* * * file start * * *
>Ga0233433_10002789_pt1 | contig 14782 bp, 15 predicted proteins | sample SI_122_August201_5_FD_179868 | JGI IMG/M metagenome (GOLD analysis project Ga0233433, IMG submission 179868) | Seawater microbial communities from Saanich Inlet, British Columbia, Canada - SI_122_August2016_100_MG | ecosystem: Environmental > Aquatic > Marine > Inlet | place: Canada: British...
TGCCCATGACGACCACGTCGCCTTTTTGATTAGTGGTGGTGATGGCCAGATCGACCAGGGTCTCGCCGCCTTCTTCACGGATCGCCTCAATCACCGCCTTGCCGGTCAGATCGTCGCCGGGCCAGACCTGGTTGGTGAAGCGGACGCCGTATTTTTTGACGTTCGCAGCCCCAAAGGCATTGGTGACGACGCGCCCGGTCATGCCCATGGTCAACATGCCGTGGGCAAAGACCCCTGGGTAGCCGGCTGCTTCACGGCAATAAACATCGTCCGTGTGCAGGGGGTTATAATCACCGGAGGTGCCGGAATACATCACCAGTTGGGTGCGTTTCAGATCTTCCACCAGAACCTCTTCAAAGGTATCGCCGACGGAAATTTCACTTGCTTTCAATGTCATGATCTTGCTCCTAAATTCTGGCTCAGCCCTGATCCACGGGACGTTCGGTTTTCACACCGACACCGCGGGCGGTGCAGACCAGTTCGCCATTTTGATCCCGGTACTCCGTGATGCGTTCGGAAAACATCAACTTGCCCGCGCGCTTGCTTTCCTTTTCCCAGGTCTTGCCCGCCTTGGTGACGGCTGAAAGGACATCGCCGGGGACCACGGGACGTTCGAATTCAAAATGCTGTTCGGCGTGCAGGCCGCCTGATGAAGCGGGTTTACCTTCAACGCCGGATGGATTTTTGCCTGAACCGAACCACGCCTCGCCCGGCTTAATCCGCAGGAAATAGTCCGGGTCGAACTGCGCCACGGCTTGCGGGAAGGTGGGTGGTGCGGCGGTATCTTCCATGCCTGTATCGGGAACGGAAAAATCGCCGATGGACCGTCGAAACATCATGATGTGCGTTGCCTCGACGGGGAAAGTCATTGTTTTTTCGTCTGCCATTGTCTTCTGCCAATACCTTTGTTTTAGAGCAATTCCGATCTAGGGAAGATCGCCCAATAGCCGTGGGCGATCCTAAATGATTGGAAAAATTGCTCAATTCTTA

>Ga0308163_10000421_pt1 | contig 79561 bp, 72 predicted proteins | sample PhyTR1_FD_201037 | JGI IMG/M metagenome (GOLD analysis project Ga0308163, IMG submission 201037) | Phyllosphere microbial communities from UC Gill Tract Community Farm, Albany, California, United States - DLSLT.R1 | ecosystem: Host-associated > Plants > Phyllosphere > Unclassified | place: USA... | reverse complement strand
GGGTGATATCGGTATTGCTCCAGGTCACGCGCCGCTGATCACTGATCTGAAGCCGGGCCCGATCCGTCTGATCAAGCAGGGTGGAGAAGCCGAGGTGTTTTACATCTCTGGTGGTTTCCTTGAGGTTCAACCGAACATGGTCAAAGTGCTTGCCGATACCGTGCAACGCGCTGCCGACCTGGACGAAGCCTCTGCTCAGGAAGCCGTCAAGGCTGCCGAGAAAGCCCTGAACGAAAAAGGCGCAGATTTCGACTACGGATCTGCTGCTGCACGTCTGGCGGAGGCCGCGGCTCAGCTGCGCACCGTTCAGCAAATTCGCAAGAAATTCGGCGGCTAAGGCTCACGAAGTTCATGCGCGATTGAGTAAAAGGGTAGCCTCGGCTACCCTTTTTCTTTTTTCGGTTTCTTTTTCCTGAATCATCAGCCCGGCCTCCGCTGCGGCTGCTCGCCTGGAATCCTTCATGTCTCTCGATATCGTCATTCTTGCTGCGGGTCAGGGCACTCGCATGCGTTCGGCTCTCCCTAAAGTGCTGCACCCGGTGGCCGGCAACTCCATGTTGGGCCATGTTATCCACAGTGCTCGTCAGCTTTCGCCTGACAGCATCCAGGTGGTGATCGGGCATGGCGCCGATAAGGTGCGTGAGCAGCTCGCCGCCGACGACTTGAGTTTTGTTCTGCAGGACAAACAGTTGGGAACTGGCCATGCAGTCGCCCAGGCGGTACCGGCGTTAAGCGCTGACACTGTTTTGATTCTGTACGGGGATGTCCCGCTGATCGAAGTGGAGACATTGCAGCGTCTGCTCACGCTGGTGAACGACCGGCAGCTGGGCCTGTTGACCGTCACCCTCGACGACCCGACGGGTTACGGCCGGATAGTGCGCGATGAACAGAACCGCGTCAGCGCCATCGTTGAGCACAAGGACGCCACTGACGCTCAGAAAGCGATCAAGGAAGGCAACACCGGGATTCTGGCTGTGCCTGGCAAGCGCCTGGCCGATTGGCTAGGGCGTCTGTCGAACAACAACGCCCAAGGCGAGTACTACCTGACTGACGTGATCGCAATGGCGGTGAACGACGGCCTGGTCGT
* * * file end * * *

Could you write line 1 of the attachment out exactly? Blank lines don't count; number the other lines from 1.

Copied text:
>Ga0233433_10002789_pt1 | contig 14782 bp, 15 predicted proteins | sample SI_122_August201_5_FD_179868 | JGI IMG/M metagenome (GOLD analysis project Ga0233433, IMG submission 179868) | Seawater microbial communities from Saanich Inlet, British Columbia, Canada - SI_122_August2016_100_MG | ecosystem: Environmental > Aquatic > Marine > Inlet | place: Canada: British...